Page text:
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"I credit my mom with modeling the right behaviors," Angela Lemond, Registered Dietitian and Spokesperson for the Academy of Nutrition and Dietetics, tells Shine. "She cooked a healthy meal every night and that was our only option." Lemond, who specializes in pediatric and family nutrition, says the research is clear that parental behavior and modeling has a significant impact on childhood obesity.
"Parents have the responsibility for providing food, meal planning, and eliminating distractions at the table," says Lemond. "The responsibility of the child is to eat or not to eat." She is concerned that today's parents are "letting kids dictate what food is being served." She sympathizes with parents' desire to nourish their children, but points out that this often means that they are exclusively serving meals of "chicken nuggets or mac and cheese" to picky eaters which are high in fat and calories and low on nutrition. She points out that a generation ago, "You ate what you were served or waited until the next meal."
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On the other hand, Lemond says her mom "didn't force feed. Nutritionists don't advocate the clean plate club," a rule that can thwart children from developing a natural sense of when they are still hungry and when they are actually full.
Another important factor in helping kids to learn to enjoy nutritious choices is exposing them to a variety of foods—and not giving up if they say they don't like something new. "Even though parents want their kids to eat healthy," explains Lemond, "They have a misconception that if kids reject it once, it should be taken off the meal plan."
According to the Centers for Disease Control, the rate of childhood obesity has tripled over the past 30 years. Overweight children are at a higher risk of developing chronic illnesses like diabetes, heart disease, high blood pressure, and cancer. They are also prone to low self-esteem and stigmatization by their peers.
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Current research shows that there are many habits that parents can adopt—starting at pregnancy—that will help prevent kids from becoming overweight.
- Maternal Body Mass Index (BMI) has an impact on baby's birth weight which may, in turn, predict adult overweight. Maintain a healthy weight before and during pregnancy. If you are pregnant or planning to become pregnant, discuss what an appropriate weight gain is for your body size and frame with your doctor.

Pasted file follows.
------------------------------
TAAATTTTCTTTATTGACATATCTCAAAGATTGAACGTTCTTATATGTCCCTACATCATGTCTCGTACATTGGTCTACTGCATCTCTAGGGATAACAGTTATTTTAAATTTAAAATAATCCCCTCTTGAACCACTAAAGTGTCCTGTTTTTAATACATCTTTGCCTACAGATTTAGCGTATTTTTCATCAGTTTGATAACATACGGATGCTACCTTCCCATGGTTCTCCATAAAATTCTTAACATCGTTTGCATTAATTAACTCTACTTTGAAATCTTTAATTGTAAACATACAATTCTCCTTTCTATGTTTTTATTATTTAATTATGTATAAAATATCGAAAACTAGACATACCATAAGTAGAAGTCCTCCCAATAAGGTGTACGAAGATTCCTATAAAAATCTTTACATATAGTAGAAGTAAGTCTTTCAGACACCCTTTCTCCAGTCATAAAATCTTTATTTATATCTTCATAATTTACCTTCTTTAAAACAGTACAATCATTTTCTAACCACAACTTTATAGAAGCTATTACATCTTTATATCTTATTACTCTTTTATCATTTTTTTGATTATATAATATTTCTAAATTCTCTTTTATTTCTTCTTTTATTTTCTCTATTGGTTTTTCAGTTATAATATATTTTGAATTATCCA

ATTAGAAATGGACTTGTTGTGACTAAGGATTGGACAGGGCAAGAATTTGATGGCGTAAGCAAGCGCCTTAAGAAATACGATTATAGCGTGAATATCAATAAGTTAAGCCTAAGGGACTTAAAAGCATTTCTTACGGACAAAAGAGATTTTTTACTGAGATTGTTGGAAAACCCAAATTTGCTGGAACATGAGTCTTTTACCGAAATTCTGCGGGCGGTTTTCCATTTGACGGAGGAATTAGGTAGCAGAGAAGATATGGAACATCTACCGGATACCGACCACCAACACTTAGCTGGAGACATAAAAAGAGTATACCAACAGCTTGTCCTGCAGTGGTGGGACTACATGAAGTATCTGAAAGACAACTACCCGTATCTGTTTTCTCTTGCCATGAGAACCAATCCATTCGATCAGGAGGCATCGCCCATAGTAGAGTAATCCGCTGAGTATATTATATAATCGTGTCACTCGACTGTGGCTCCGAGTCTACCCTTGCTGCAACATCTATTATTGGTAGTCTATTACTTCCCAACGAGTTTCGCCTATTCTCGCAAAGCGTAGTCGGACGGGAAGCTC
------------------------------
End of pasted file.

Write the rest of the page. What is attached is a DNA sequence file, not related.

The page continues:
- Breastfeeding women should eat a variety of fruits and vegetables. Babies who are exposed to certain flavors through nursing are less picky when they are weaned.
- Let your baby wean itself with age-appropriate finger foods. Some research shows that babies who are spoon fed purees tend to be more overweight and prefer sugary tastes than babies who help feed them selves.
- Is your toddler picky? Don't give up. It may take as many as 15 exposures to get a toddler to try a new food.
- Turn off the TV. A recent study by the University of Montreal showed that for every extra hour per week watched by 2-4 year-olds, waist size increased and athletic ability (as indicated by explosive muscle power) decreased.
- Eat together. From toddlers to teens, the research shows that children are healthier when they regularly sit down and eat meals with their families.
- Lose weight yourself. A 2012 study by the University of California shows reports that the number one factor in the success of an obese or overweight child's ability to attain a healthy weight is parental weight loss.
- Engage in some sort of physical activity. Kids who say their parents are sedentary are 50% more likely to be medically unfit themselves.
To learn more strategies, visit the Academy's website for families, Kids Eat Right. They provide a wealth of information on children's nutrition from birth to the teen years.
— Sarah B. Weir
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